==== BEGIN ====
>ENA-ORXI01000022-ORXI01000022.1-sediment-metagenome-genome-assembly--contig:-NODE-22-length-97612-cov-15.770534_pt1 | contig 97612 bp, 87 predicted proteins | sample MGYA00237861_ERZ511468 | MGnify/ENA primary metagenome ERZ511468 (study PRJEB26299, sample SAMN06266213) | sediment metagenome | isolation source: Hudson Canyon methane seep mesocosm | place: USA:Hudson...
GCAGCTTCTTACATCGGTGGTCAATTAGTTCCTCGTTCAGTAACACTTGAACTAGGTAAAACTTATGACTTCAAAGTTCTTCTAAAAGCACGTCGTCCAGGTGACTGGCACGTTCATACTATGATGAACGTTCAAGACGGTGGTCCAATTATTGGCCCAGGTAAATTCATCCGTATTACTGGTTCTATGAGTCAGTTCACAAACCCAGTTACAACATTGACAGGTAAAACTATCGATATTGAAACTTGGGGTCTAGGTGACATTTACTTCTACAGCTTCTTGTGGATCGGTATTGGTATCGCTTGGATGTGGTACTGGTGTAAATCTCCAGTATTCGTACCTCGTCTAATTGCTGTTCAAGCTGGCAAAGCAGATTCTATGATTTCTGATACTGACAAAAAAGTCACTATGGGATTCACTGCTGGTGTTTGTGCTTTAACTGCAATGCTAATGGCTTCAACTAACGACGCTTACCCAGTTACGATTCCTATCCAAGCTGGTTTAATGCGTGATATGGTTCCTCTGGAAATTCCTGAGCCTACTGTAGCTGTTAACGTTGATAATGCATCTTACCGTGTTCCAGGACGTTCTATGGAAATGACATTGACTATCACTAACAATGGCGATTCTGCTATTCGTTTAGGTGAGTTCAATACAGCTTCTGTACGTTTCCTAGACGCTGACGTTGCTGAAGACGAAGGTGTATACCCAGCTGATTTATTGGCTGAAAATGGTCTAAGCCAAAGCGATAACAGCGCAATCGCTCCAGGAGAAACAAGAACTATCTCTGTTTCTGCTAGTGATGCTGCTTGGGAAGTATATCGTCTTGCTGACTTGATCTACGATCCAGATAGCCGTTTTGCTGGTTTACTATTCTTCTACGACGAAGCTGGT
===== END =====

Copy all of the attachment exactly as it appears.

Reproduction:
>ENA-ORXI01000022-ORXI01000022.1-sediment-metagenome-genome-assembly--contig:-NODE-22-length-97612-cov-15.770534_pt1 | contig 97612 bp, 87 predicted proteins | sample MGYA00237861_ERZ511468 | MGnify/ENA primary metagenome ERZ511468 (study PRJEB26299, sample SAMN06266213) | sediment metagenome | isolation source: Hudson Canyon methane seep mesocosm | place: USA:Hudson...
GCAGCTTCTTACATCGGTGGTCAATTAGTTCCTCGTTCAGTAACACTTGAACTAGGTAAAACTTATGACTTCAAAGTTCTTCTAAAAGCACGTCGTCCAGGTGACTGGCACGTTCATACTATGATGAACGTTCAAGACGGTGGTCCAATTATTGGCCCAGGTAAATTCATCCGTATTACTGGTTCTATGAGTCAGTTCACAAACCCAGTTACAACATTGACAGGTAAAACTATCGATATTGAAACTTGGGGTCTAGGTGACATTTACTTCTACAGCTTCTTGTGGATCGGTATTGGTATCGCTTGGATGTGGTACTGGTGTAAATCTCCAGTATTCGTACCTCGTCTAATTGCTGTTCAAGCTGGCAAAGCAGATTCTATGATTTCTGATACTGACAAAAAAGTCACTATGGGATTCACTGCTGGTGTTTGTGCTTTAACTGCAATGCTAATGGCTTCAACTAACGACGCTTACCCAGTTACGATTCCTATCCAAGCTGGTTTAATGCGTGATATGGTTCCTCTGGAAATTCCTGAGCCTACTGTAGCTGTTAACGTTGATAATGCATCTTACCGTGTTCCAGGACGTTCTATGGAAATGACATTGACTATCACTAACAATGGCGATTCTGCTATTCGTTTAGGTGAGTTCAATACAGCTTCTGTACGTTTCCTAGACGCTGACGTTGCTGAAGACGAAGGTGTATACCCAGCTGATTTATTGGCTGAAAATGGTCTAAGCCAAAGCGATAACAGCGCAATCGCTCCAGGAGAAACAAGAACTATCTCTGTTTCTGCTAGTGATGCTGCTTGGGAAGTATATCGTCTTGCTGACTTGATCTACGATCCAGATAGCCGTTTTGCTGGTTTACTATTCTTCTACGACGAAGCTGGT